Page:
The effect of exogenous bovine somatotropin on dairy cattle health
Carmichael, James T. Jr.
The commercial use of bovine somatotropin to increase commercial milk production is a very controversial topic. Concerns have been raised that bovine somatotropin use will adversely affect cow health. Increased incidence of ketosis, increased incidence of milk fever, increased susceptibility to infectious diseases, chronic wasting and infertility were predicted clinical problems resulting from long-term BST use. This review examines the impact of BST on cow health by reviewing clinical health data from twenty-seven bovine soinatotropin production studies. Cows in bovine somatotropin treatment groups had no increased incidence of ketosis or milk fever. Milk somatic cell counts in BST treated cows did not differ significantly from controls. Bovine somatotropin treated animals, like genetically superior high producing cows, had an increased mobilization of body reserves to support increased milk production and reduced reproductive performance.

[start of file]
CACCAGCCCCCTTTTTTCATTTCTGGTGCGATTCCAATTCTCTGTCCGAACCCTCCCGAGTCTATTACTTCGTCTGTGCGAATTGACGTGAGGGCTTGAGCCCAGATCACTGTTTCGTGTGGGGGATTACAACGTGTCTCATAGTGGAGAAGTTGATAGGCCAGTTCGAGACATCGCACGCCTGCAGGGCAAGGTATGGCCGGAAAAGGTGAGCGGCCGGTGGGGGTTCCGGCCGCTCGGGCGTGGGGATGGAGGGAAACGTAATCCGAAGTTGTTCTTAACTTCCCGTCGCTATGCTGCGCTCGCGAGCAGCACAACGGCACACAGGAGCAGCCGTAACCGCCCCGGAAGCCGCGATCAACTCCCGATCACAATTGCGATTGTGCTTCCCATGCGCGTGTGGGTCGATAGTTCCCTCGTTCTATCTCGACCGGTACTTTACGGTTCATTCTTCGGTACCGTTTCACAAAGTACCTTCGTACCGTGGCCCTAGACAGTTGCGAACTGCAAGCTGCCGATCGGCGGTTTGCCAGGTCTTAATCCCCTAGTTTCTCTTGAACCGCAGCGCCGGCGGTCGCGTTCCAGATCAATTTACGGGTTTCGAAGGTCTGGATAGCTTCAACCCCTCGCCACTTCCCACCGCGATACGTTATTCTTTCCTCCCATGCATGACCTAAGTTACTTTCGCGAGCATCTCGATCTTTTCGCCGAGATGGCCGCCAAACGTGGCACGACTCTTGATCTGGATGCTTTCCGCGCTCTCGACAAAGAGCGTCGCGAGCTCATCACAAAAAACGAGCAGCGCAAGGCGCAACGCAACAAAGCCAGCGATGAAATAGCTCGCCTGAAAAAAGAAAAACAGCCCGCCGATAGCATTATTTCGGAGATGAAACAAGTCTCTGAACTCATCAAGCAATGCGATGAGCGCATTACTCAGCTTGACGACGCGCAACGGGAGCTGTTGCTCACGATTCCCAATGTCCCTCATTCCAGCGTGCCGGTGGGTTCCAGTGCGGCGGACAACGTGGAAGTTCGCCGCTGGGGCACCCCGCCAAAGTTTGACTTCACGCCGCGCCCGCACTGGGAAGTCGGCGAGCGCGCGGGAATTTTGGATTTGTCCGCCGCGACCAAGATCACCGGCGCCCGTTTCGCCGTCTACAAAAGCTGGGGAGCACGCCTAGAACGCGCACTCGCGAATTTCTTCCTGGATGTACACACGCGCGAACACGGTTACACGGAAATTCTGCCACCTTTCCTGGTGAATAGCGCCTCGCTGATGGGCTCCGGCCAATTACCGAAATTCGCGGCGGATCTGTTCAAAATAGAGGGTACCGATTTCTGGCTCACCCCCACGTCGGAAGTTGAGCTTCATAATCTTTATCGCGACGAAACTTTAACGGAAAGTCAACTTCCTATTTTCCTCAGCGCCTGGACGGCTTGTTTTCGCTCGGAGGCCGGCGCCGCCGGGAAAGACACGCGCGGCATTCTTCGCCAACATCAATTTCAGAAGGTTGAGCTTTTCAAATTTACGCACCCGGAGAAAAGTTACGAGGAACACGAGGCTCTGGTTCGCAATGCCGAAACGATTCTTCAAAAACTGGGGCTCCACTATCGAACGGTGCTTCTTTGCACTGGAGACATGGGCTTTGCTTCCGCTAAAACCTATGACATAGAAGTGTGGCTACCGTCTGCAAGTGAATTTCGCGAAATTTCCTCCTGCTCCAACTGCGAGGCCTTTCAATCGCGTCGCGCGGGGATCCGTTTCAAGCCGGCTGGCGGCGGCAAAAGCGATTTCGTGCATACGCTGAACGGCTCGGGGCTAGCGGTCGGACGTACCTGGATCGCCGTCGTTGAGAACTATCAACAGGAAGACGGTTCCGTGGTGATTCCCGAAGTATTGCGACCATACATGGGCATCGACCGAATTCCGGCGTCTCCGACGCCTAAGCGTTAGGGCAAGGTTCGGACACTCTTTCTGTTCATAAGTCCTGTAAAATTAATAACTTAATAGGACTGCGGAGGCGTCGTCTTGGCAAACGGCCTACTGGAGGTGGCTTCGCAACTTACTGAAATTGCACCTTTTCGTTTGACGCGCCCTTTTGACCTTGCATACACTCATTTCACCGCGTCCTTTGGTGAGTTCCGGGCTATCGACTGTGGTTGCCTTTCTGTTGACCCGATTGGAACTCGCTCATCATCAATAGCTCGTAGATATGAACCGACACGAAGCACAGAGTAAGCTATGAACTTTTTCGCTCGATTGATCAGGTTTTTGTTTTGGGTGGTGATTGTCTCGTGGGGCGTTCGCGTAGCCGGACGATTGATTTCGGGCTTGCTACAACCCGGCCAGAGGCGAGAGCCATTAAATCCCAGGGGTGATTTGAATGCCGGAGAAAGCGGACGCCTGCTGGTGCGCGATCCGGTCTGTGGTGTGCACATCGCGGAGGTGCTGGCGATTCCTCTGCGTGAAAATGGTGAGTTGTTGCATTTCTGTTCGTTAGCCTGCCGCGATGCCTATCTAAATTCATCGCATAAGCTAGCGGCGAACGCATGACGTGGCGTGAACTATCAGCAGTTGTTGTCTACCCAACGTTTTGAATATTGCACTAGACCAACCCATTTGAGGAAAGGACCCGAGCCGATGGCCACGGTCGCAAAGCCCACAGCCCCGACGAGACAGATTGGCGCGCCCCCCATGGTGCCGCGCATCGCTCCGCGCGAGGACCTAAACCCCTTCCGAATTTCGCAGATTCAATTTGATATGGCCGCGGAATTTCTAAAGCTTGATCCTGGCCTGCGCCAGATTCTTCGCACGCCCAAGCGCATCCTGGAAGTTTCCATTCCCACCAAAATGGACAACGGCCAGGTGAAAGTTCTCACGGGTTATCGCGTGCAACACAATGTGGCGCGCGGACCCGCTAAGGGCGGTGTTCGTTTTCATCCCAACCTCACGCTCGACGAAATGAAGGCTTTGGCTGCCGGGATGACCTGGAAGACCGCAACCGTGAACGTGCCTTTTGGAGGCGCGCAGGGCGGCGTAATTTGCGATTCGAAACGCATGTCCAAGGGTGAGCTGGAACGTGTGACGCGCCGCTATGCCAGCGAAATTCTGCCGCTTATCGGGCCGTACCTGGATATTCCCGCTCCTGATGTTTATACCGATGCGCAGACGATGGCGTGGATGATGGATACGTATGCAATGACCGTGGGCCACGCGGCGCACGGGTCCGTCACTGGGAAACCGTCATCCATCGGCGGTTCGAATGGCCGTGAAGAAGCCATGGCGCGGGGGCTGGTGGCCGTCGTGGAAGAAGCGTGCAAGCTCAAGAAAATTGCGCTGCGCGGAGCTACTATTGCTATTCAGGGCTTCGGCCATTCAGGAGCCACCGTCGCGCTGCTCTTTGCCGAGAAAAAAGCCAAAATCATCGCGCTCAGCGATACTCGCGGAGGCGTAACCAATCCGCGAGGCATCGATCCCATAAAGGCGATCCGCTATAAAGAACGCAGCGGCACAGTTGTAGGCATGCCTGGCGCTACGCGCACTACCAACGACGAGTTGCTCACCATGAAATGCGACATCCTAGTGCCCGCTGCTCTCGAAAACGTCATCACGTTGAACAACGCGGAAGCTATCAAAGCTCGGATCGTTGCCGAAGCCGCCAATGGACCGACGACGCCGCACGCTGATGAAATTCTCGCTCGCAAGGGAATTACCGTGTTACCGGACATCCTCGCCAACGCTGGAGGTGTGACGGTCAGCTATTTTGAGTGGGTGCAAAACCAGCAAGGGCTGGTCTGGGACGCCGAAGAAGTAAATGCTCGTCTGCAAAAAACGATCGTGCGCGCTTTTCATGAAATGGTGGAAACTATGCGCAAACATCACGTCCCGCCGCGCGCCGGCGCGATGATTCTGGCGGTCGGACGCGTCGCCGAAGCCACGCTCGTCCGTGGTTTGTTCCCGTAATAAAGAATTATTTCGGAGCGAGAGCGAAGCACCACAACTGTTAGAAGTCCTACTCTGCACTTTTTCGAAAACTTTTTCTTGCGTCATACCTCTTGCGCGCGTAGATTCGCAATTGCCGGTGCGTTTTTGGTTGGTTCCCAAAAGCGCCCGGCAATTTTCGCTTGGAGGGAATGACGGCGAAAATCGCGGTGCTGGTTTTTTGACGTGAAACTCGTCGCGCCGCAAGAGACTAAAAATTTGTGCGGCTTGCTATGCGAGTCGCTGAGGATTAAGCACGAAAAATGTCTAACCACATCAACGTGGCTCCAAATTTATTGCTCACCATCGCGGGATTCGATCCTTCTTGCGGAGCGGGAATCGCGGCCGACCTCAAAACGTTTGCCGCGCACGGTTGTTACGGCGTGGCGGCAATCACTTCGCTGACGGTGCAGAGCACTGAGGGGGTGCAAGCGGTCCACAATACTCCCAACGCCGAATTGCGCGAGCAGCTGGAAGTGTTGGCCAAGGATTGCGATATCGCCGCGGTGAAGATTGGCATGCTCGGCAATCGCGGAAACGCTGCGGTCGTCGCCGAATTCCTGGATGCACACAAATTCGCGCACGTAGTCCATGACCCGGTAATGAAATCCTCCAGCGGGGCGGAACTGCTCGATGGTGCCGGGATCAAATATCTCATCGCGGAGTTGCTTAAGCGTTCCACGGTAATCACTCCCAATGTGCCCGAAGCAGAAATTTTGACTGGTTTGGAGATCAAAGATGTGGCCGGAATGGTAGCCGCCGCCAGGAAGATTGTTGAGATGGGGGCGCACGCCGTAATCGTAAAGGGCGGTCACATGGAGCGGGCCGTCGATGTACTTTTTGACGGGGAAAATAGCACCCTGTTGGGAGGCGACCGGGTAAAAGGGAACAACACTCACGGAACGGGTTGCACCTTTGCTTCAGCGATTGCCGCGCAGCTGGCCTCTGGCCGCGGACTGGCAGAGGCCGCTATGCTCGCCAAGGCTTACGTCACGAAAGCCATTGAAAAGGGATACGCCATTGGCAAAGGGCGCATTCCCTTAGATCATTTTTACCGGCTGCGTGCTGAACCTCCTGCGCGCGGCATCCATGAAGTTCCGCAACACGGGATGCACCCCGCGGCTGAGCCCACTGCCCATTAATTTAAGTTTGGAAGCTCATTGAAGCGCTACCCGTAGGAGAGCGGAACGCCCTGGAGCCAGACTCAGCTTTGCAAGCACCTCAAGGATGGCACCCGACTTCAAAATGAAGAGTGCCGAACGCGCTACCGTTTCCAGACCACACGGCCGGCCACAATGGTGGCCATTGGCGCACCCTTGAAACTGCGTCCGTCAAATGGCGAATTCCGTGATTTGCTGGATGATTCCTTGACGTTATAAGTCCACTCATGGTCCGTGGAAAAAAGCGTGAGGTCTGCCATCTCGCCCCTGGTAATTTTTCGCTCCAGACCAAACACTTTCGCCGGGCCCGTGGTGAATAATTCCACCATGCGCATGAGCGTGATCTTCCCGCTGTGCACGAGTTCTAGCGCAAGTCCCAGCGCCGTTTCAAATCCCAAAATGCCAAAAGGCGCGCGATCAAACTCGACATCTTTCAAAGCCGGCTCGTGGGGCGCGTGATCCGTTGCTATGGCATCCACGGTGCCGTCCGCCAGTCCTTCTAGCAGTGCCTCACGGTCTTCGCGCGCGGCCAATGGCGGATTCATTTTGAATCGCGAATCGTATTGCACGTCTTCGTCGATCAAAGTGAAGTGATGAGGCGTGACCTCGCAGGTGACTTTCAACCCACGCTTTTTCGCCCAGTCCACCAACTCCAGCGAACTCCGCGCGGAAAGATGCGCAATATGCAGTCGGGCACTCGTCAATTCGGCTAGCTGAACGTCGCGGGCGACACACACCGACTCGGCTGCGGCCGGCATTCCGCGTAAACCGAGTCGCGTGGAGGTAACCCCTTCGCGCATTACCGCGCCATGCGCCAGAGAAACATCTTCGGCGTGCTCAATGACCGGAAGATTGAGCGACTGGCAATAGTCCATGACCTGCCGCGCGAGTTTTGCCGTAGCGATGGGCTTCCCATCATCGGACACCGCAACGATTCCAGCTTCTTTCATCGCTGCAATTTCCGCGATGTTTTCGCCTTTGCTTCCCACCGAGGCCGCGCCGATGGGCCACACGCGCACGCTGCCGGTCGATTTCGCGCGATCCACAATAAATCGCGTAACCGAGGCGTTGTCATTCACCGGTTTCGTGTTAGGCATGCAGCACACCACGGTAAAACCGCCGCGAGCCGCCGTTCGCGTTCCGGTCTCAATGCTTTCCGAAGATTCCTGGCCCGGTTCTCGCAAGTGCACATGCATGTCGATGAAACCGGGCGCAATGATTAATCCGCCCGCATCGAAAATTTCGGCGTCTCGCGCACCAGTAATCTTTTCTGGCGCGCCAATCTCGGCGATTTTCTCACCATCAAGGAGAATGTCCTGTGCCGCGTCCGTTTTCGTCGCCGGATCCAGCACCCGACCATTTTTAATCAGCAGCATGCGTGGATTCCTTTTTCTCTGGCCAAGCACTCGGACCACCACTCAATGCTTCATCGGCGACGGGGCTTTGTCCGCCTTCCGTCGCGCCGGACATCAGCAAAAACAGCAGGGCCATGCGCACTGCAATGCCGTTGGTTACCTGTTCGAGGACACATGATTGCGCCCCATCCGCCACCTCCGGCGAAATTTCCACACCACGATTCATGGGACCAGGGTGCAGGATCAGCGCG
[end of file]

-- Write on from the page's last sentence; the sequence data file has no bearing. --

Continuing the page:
Senior seminar paperSeminar SF610.1 1990 no.9008
Senior seminar (D.V.M.) -- Cornell University, 1990. Includes bibliographical references (leaves 10-13).
Cattle -- Effect of chemicals on